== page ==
While an eventual state Supreme Court ruling against partisan gerrymandering looks likely, some legislators from both parties are supporting a plan to create a bipartisan redistricting commission. But even though a majority of the state House has signed on as supporters, GOP legislative leaders appear set against letting the measure become law, which would require three-fifths support in both chambers and a majority vote in a referendum.
If, however, this proposal does pass, it would establish a bipartisan commission whereby each of the four leaders of the legislature would nominate 10 commissioners. From each of those lists, two members would be randomly chosen, resulting in four commissioners from each party. Each legislative leader would also pick three nominees who aren't affiliated with either major party, and three commissioners would be randomly chosen from that combined pool of twelve unaffiliated candidates, giving the commission 11 members overall.
It would take eight votes to recommend any map, with at least two votes from each grouping (Democratic, Republican, and unaffiliated/third-party). Once commissioners agree to a plan, they would submit it to the legislature for its approval. Legislators could reject the map, but they couldn't draw their own.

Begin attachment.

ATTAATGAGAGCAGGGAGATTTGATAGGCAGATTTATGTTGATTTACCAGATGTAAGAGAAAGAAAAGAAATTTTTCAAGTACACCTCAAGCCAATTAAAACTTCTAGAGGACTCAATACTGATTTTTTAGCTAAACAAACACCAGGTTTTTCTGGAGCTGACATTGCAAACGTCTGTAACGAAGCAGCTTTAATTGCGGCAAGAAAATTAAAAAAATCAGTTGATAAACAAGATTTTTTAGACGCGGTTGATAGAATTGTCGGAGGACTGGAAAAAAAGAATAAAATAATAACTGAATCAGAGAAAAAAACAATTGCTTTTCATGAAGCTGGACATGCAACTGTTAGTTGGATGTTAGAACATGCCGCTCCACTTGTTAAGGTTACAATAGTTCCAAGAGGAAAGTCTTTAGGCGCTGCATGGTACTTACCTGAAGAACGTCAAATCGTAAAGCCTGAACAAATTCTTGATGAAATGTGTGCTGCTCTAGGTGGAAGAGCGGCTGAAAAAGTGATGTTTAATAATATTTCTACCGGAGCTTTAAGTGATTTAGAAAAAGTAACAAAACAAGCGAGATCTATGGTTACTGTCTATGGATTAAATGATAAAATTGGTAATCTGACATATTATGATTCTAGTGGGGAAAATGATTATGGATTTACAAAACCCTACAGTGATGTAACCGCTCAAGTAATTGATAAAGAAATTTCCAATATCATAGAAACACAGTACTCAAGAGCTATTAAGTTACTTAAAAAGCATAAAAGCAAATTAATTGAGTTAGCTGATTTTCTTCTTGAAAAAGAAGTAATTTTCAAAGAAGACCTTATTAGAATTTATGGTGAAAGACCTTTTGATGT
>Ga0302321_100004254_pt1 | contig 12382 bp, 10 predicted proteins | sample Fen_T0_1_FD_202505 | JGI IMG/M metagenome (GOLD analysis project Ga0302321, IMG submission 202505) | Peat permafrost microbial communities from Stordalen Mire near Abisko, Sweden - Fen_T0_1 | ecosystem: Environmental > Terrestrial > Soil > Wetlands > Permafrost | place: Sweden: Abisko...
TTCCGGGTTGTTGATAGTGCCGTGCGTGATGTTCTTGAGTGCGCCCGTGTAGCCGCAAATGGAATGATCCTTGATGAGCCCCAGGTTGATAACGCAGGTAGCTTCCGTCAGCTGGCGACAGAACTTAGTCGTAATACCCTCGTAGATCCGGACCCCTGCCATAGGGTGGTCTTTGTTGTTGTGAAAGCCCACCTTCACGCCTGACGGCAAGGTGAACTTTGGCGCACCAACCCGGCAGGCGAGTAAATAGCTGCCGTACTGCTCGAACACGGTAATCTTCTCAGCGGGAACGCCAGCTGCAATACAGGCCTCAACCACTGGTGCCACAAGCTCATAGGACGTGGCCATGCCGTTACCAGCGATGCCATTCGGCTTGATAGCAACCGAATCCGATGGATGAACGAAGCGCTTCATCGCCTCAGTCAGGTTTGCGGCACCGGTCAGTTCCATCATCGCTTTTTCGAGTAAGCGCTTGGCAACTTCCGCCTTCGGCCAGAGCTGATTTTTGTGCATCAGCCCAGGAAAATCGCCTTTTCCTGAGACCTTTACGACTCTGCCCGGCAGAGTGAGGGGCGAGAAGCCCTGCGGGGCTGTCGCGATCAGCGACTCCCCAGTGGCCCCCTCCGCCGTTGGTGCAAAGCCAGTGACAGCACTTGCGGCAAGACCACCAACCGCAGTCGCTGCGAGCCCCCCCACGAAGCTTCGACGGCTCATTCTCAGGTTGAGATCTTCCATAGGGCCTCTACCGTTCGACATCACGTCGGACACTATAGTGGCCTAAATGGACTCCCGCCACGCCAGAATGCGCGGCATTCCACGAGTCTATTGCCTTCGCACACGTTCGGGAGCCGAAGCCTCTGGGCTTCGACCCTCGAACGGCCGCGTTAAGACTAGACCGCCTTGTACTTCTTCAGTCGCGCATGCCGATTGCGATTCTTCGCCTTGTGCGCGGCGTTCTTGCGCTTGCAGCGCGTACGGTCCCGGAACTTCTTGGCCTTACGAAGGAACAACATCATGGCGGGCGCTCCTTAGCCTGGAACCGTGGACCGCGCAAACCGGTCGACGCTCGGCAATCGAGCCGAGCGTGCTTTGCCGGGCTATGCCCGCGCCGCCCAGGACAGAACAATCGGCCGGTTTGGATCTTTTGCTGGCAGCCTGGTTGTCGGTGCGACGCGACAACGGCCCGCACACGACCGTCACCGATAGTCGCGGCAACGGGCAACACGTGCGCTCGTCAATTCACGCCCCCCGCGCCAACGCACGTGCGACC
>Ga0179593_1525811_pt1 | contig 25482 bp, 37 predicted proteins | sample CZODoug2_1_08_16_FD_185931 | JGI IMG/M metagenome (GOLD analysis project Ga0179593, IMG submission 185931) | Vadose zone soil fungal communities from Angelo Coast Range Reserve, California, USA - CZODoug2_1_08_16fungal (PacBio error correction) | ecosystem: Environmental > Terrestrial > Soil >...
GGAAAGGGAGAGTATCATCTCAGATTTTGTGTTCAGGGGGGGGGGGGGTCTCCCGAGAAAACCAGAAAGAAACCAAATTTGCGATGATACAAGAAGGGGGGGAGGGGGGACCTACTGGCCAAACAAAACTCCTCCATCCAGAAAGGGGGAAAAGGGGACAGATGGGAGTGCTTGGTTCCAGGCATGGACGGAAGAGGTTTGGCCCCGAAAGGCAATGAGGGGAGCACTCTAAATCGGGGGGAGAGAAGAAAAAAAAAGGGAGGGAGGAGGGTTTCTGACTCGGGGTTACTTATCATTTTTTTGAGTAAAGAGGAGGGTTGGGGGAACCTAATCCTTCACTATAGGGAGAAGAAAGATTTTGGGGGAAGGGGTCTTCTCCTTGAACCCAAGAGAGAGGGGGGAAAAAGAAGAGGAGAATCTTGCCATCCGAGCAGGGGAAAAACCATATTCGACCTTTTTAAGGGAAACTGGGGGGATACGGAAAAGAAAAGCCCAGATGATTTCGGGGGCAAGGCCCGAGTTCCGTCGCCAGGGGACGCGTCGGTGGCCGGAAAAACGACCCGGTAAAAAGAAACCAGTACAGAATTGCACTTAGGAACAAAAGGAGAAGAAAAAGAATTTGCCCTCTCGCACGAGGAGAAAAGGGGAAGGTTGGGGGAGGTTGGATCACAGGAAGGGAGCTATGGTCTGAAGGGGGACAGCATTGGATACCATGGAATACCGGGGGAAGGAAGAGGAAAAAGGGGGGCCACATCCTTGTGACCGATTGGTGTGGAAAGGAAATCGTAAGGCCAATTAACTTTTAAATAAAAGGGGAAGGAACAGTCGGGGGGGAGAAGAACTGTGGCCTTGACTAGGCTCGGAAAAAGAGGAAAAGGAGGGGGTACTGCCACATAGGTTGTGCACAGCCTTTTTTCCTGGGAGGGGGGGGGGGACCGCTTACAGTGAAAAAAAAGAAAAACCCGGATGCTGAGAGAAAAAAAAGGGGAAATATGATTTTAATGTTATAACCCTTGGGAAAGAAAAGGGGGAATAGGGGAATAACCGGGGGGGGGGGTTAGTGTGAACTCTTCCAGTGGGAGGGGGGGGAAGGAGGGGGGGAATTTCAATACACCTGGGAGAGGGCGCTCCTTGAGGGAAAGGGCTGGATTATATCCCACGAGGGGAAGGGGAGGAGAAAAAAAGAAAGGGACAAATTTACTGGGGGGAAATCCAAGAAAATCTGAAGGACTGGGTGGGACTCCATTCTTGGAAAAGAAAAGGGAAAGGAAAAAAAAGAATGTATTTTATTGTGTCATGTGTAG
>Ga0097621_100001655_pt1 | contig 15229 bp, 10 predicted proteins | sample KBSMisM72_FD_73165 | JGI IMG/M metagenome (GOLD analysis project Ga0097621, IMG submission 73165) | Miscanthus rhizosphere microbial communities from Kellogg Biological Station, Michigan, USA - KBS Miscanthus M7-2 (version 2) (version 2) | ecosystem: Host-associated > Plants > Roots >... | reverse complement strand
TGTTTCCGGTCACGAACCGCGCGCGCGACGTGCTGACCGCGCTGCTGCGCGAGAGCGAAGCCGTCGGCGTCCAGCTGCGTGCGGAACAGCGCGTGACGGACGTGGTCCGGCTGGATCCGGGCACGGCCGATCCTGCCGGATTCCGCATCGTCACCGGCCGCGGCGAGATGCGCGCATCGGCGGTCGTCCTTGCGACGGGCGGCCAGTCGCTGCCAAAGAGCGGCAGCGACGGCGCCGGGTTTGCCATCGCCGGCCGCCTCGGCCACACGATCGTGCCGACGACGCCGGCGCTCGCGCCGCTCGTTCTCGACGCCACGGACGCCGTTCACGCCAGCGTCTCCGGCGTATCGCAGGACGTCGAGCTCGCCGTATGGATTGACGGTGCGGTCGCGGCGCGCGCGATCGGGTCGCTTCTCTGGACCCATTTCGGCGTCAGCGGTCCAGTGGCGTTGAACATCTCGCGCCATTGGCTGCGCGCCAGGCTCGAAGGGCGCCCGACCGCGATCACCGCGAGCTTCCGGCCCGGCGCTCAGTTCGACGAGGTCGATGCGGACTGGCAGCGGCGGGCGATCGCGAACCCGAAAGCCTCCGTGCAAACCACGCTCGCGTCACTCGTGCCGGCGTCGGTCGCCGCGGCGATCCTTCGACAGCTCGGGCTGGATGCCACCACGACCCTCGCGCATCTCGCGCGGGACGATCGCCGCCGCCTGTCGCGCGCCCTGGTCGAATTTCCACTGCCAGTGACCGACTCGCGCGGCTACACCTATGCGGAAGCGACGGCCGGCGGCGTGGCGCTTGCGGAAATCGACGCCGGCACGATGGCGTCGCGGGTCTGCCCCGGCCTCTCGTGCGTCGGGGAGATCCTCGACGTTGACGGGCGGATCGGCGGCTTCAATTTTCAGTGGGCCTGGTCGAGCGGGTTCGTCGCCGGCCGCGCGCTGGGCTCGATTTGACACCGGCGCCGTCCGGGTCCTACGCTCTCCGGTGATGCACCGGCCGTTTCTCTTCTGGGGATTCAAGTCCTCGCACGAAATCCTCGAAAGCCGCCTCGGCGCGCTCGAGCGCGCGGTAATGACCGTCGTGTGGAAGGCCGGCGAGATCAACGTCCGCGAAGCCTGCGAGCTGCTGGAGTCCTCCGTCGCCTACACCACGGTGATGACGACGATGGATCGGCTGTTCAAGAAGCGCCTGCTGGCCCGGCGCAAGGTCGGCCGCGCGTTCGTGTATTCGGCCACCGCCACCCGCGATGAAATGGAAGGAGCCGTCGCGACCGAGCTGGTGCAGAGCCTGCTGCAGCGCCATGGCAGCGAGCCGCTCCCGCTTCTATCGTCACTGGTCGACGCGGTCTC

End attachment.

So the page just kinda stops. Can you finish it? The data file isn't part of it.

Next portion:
The proposal, however, contains some important flaws. For one, the amendment bans the use of political data, which would preclude mapmakers from ensuring that their lines treat both parties fairly. The criteria for redistricting also prioritizes geometric compactness, which could unintentionally require maps that penalize one party— and that would likely be the Democrats, given the political geography of the state.
Consequently, Democrats may be better off if this compromise doesn't pass, since a favorable state court ruling could lead to them regaining one or both legislative chambers in 2020, after which they would have a stronger bargaining position to push for maps that require partisan fairness.
● Oklahoma: A group called Represent Oklahoma will try once more to pass a redistricting reform commission by ballot measure by 2020 after their previous effort failed to make the ballot last election cycle. Oklahoma is a solidly Republican state, but especially after Democrat Kendra Horn won a stunning upset to represent the 5th Congressional District, Republicans are likely to gerrymander the House map after 2020 if a ballot initiative doesn't stop them. Organizers would have to gather roughly 178,500 valid signatures in just 90 days once they submit their proposal to the state.